The idea of a bridge over the top of Bridge Valley Road was originally proposed by FODAG and the scheme has been developed on a non-commercial basis over the past three years. Extended consultation process included the local community, stakeholders and general public. Apart from providing safe access, the scheme also offers a wide range of additional long-term benefits that no other bridge could provide.
The scheme offers a wide range of future benefits, such as:
– Safe crossing for pedestrians and cyclists
– Disability access
– A bridge with 300+ years life expectancy and minimal maintenance costs
– Apprenticeship, training programmes (e.g. stonemasonry) during construction
– New career opportunities in bridge building
– New industry sector in bridge building for Bristol with international reputation
– Re-learning historical crafts / skills
– Community engagement
– Post-construction income generation (courses, know-how, research, increased tourism, etc.)
Strategic long-term objectives
Apart from the immediate benefits, the project also has a number of wider objectives. The proposed bridge is intended to serve as a feasibility study for new stone bridge construction and provide information on the building costs for comparison with concrete and steel bridges. The project is also intended to investigate how best traditional construction procedures can be adapted for 21st century use. While masonry arch bridges have proved to be highly sustainable structures over the centuries, a number of questions need to be explored before they can again become viable options for new construction.
Masonry arch bridges can be highly suitable structure for up to 30m span single or multi-span bridges. Areas of application will need to be identified (local roads, viaducts, rural areas, etc.).
There are no current design codes for masonry arch bridges in Europe or America. One of the few countries where masonry arch bridges are still designed and built is China. Simple design approaches for a limited range of standard bridge geometries and applications will need to be put together initially to help develop confidence in new masonry bridge construction. Design guidelines/codes may be developed subsequently for wider application.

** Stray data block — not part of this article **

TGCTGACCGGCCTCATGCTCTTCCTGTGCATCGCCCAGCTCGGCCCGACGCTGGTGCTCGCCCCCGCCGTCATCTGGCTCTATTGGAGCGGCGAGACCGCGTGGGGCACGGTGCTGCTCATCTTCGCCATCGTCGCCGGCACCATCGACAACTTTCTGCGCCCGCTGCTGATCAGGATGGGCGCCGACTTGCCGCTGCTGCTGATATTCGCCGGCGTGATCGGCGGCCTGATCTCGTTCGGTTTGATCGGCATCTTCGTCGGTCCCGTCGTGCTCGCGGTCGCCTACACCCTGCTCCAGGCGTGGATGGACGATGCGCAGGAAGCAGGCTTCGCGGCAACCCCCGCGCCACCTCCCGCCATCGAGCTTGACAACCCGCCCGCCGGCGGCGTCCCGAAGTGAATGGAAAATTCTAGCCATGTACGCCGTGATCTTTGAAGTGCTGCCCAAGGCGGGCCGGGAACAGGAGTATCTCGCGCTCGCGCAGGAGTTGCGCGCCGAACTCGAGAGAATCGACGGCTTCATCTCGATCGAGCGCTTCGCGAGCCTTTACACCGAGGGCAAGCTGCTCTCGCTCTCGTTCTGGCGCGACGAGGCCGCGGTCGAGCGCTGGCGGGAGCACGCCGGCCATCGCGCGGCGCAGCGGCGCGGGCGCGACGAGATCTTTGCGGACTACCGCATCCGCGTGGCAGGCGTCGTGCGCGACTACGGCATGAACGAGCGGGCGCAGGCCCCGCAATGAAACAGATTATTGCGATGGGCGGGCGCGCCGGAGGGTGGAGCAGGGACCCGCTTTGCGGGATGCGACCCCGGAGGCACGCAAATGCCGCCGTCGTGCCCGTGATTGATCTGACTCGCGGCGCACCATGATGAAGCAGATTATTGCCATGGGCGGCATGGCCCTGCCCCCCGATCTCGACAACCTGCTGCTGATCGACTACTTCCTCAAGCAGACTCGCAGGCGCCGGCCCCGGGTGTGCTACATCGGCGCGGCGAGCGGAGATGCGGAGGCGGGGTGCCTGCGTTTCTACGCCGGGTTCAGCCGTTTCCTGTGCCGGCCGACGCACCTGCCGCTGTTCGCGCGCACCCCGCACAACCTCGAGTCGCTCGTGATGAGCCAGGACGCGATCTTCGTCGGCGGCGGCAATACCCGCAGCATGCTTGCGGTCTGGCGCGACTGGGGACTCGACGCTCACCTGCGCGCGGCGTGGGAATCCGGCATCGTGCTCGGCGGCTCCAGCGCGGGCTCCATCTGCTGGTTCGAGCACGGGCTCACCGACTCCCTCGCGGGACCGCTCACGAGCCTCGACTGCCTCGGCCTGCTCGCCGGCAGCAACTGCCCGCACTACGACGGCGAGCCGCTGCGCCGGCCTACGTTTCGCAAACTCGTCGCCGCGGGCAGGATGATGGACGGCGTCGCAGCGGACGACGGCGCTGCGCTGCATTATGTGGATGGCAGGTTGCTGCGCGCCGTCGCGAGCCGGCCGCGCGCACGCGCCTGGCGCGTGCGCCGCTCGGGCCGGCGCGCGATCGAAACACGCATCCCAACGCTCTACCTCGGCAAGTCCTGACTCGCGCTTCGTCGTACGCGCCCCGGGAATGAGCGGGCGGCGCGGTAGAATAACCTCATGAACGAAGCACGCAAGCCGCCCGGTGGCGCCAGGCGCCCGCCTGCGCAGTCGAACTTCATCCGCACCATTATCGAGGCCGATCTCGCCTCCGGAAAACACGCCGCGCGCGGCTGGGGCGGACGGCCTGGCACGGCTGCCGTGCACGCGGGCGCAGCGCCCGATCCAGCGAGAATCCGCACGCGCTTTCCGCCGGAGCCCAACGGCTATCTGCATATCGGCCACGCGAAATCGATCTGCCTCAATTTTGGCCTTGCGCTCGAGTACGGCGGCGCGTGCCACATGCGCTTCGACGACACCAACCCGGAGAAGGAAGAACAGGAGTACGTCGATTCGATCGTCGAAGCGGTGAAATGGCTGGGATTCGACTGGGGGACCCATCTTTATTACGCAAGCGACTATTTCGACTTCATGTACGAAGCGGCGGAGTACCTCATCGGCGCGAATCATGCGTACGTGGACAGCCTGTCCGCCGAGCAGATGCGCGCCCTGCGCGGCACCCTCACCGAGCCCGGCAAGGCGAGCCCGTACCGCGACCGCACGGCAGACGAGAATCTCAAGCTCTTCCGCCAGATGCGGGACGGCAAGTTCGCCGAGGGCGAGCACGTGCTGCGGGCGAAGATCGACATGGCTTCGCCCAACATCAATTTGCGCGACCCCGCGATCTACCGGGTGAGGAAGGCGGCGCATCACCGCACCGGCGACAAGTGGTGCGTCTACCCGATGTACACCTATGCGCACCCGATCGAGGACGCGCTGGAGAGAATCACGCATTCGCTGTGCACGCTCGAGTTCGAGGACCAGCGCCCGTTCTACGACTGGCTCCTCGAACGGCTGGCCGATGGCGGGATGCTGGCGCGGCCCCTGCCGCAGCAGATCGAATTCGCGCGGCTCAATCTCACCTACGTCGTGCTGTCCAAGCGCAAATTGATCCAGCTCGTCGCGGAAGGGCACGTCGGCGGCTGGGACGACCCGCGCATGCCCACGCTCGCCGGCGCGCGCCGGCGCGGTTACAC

Masonry arch bridges were widely built in the UK and Europe over the centuries and are generally assessed and maintained regularly. In countries with few masonry arch bridges, such as the US, knowledge is relatively scarce and limited information is available on assessment and maintenance procedures. Guidelines for assessment and training needs will need to be identified across the countries to help efficient long-term maintenance of the masonry arch bridge infrastructure.
Case studies are needed to be put together on the long-term feasibility of masonry bridges to provide awareness and build up confidence. With 2000 years worth of potential case studies it is a matter of capturing the lessons learnt and presenting them in suitable formats.
Masonry bridges are the most sustainable bridges with the longest life-expectancy ever built (e.g. low CO2 emission, natural materials, low-tech construction processes, low maintenance needs, reuse/recycling of materials). Increased awareness of sustainability provides a significant driver for appreciating masonry bridges as highly suitable options.
Naturally, it will take time before masonry bridges are widely appreciated as viable solutions for the 21st century. With 2000 years of experience behind us, we have the unique opportunity for re-introducing masonry bridges for future generations and making a lasting contribution to history.